After Robert Jolivet died in 1411, he was eventually put in charge of the Mont Saint Michel by Pope John XXIII. During the first years of his administration, he seemed inclined to follow the example of his predecessors, but tiring of the severe rule of his Abbey, he studied in the « Faculté des Décrets ».
Recalled to his Abbey which was being threatened by the English who had seized upon Normandy in 1415 after the battle of Agincourt, and had fortified themselves in Tombelaine in 1417, Robert Jolivet, though he had forgotten his duties of abbot remembered, at the moment of danger those which he was bound to fulfill as the governor of the fortress.
The new fortifications of Mont Saint Michel
After having collected provisions of all kind, thanks to the resources of the Abbey, and to the assistance which he received from Charles VI, he built around the enlarged town the irregular enclosure which still exists, joined its new fortifications on the east to those erected by Guillaume du Château in the fourteenth century, by extending them on the south and flanking them by six towers.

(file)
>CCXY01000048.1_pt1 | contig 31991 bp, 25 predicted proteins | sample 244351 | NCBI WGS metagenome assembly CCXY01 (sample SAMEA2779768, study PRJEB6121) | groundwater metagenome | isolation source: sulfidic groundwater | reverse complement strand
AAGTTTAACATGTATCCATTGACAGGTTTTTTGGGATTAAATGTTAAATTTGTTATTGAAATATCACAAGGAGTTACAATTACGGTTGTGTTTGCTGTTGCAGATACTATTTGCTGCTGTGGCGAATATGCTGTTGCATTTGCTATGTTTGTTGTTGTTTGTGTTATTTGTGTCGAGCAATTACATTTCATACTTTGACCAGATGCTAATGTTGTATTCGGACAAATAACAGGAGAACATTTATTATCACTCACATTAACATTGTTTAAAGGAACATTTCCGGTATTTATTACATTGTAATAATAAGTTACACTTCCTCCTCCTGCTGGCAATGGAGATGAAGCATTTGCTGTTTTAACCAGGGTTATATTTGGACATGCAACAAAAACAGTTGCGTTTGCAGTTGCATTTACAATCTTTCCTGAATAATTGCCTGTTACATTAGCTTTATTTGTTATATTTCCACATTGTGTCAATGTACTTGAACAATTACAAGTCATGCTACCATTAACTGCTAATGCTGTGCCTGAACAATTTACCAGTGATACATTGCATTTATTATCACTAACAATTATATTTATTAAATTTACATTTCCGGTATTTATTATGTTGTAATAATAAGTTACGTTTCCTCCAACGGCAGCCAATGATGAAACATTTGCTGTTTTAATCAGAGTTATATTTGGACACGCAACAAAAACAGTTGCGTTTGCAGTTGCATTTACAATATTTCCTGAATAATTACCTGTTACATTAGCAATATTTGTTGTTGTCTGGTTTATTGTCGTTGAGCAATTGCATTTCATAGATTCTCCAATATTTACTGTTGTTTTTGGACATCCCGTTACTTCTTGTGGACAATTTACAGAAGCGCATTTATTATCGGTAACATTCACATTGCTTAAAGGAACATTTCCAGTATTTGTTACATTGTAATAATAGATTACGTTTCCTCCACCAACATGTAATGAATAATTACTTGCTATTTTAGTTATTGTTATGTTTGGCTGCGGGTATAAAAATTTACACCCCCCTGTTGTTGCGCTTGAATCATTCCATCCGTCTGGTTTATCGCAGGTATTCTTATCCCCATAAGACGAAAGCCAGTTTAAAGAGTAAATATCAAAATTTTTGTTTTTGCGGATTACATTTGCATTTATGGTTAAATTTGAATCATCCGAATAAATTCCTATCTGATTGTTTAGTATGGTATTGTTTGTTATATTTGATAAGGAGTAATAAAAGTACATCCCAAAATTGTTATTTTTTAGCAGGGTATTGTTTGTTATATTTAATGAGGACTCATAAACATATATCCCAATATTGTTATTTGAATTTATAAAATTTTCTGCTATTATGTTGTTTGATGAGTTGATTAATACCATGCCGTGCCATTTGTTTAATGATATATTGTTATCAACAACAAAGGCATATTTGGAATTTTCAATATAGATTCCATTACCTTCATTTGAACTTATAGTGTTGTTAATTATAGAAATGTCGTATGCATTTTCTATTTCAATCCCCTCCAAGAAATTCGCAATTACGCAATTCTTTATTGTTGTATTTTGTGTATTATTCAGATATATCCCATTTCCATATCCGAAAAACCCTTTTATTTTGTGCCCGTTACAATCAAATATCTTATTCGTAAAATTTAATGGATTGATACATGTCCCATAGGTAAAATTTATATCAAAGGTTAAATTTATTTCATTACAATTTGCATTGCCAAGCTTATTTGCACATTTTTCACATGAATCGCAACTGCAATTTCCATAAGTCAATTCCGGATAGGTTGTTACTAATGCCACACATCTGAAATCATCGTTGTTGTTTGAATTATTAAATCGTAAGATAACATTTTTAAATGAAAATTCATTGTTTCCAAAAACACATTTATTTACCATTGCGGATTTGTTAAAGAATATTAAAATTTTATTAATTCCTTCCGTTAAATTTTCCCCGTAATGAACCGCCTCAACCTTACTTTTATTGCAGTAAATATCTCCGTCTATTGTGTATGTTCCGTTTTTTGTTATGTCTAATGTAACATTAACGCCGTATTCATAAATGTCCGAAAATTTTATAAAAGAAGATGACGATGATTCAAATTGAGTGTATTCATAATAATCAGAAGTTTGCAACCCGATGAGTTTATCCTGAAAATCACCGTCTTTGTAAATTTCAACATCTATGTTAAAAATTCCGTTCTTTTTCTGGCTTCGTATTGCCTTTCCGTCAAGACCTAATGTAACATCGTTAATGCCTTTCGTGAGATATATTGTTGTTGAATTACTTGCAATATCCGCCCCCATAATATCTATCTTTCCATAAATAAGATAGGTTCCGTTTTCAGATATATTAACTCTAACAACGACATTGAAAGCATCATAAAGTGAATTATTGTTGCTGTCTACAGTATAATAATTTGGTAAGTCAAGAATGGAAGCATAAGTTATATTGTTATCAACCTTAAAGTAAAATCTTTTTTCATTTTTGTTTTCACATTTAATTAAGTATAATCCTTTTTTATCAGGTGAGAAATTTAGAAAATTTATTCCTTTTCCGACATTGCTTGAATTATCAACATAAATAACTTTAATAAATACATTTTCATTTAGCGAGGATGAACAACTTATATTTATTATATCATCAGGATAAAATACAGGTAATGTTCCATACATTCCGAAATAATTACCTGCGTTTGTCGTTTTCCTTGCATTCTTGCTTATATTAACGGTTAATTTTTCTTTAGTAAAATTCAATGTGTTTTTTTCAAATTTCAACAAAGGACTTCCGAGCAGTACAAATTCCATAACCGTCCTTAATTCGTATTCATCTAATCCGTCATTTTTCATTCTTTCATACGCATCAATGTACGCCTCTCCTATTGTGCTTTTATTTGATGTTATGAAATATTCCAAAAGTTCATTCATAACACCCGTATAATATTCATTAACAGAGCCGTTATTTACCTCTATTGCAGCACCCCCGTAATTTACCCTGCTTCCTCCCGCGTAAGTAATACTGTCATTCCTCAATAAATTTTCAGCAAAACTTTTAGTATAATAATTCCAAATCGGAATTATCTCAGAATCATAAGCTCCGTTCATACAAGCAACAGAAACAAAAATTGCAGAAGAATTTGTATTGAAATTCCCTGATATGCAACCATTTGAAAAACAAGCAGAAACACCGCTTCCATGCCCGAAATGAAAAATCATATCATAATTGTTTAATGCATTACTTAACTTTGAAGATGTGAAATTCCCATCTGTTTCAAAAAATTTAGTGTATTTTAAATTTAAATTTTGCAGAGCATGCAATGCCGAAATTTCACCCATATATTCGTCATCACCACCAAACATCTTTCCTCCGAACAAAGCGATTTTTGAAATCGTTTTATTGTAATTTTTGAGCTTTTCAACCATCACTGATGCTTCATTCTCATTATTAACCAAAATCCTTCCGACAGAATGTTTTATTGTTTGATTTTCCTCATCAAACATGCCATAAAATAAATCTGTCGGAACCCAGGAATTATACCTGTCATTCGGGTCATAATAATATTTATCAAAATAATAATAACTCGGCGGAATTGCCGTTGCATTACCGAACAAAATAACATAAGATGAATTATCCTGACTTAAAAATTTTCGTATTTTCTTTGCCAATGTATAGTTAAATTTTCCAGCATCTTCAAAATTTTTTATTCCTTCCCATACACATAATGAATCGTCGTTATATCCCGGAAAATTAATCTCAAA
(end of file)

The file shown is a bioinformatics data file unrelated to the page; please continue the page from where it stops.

However he soon grew tired of his new military life, and in 1420 he yielded to the splendid offers of the king of England. « He withdrew to Rouen among the English who were masters of this town and of Normandy… By accepting high office under the duke of Bedford, Robert Jolivet incurred the hatred of the monks whose love of their fatherland had remained steadfast They named a successor to him… ».
The abbot Jean Gonault during the absence of his regular abbot courageously governed the Abbey. « In addition to these misfortunes of war, Jean Gonault saw, in 1421, on the eve of Saint-Martin’s feast, the whole end of this church even to the stalls in the chancel fall to the ground without, however, anybody being injured ».